About the Institute

Neurological illness and injury is common, affecting one in five people internationally. We believe that major advances are yet to be made in neuroepidemiology and neurorehabilitation and our team is working hard to contribute to knowledge gains in this important area. Key points of difference for the National Institute for Stroke and Applied Neurosciences (NISAN) include:

Epidemiological studies

Population-based epidemiological studies of stroke, traumatic brain injury (TBI) and other major non-communicable disorders.

Continuation of the series of Auckland stroke incidence studies [1982-1983, 1992-1993, 2002-2003, 2012-2013 etc.]

Initiation of nationally representative TBI incidence studies [2009-2010, 2019-2020 etc.]

Contribution to the Global Burden of Disease (GBD) 2013 study in the are of neurological disorders.

Applied clinical research

Applied clinical research of immediate and widely applicable interventions (both pharmacological and non-pharmacological), especially those with prevention, rehabilitation, psychological and educational components.

Focus on neurobehavioural interventions

A unique feature of the Institute is its emphasis on assessment and amelioration of specific cognitive, behavioural and social consequences of injury and 9680illness. Our clear focus on educational and other patient-orientated strategies is geared towards improving outcomes for survivors of brain injury, their families and caregivers. Once proven to be effective, these strategies are designed to be easily adopted by clinicians. Rehabilitation efforts in relation to brain injury (both stroke and TBI) often focus primarily on motor functioning to improve activities of daily living.  Our broad approach is built on the expertise of its own and associated staff in the fields of brain injury and neuropsychology.

Strong emphasis on multidisciplinary collaborations

NISAN works closely with experts nationally and internationally from fields of research and practice, including public health, epidemiology, rehabilitation, psychology, neuropsychology, neurology, cardiology, traumatic brain injury, neurophysiology, social science.

Relationships with other research Institutes 

The Institute acts as an independent hub, interfacing with clinical and epidemiological research within the School of Rehabilitation and Occupation Studies, School of Pub9678lic Health and Psychology, National Institute for Public Health, Mental Health Research and Health Research and Rehabilitation Institute. This linkage is a springboard to identify potential areas and forms of intervention that could be trialled via NISAN.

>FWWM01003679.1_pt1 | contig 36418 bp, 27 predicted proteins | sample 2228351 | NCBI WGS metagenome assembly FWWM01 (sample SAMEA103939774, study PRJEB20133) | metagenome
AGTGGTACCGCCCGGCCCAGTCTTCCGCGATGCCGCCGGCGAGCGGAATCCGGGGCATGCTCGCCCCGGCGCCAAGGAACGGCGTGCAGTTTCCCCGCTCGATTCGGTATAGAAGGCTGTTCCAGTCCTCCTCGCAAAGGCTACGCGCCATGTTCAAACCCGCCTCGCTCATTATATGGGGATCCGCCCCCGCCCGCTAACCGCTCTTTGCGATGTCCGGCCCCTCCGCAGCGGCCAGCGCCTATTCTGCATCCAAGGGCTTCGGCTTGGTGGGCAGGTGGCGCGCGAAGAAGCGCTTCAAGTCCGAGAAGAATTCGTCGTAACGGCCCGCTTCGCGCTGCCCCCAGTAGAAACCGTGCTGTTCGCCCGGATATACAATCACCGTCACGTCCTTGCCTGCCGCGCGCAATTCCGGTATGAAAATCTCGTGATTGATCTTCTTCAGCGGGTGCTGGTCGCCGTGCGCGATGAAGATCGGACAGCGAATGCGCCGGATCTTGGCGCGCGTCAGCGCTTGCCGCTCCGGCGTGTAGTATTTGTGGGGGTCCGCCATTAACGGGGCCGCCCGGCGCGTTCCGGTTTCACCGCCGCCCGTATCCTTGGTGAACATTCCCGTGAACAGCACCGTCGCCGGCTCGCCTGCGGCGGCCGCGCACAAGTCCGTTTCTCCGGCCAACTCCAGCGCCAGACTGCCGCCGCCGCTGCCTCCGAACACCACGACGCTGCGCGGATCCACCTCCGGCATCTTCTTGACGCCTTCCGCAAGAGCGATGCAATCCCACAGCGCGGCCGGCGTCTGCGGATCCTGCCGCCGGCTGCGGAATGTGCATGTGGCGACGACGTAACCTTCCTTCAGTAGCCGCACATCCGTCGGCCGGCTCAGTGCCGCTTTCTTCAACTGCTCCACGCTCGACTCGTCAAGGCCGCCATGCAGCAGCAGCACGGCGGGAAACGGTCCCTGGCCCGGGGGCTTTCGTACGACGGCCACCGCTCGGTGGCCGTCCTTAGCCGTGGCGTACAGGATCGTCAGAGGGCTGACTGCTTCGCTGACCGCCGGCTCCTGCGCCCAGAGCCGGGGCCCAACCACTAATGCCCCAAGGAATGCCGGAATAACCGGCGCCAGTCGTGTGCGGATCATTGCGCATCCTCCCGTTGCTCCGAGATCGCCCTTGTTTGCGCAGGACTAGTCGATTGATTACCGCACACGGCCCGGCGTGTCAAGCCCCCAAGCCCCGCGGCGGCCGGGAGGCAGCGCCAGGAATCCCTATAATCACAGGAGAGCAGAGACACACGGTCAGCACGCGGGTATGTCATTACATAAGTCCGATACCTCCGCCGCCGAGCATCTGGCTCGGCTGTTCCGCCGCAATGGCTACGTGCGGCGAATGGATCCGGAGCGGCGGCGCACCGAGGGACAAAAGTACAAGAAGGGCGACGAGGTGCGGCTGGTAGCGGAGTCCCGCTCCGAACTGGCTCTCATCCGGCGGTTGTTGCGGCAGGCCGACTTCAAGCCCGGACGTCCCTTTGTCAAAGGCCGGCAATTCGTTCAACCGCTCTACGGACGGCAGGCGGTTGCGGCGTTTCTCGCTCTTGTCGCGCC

We also collaborate with:

  • The Interdisciplinary Trauma Research Unit
  • Knowledge Engineering and Discovery Research Institute (KEDRI)
  • National Centre for Health and Social Ethics
  • Sport and Recreation Research New Zealand
  • Biotechnology Research Institute
  • Pacific Islands Families
  • Centre for Midwifery and Women's Health Research 

 

Māori, Pacific people and other minority groups

The Institute is working to ensure that the impact of major health risks and conditions in Māori and Pacific people, and other minority groups is addressed

Neurological disorders (including brain injury) are the leading causes of significant lost healthy life years in New Zealand, and a cause of disparities between Māori/Pacific and non-Māori/non-Pacific life expectancies.

9679Current and future research of the NISAN will allow evaluation of novel, practicable interventions that appear to show considerable promise towards addressing these major health issues.


Māori researchers have played an integral part in the design process of many of the Institute's projects and are closely involved in the conduct of these studies and the analysis and dissemination of the results


There are significant opportunities for Māori research workforce development in each project

NISAN researchers are committed to satisfying Treaty of Waitangi obligations and improving responsiveness to Māori.

We recognise the importance of partnerships with Māori and of maximising opportunities for Māori participation in research.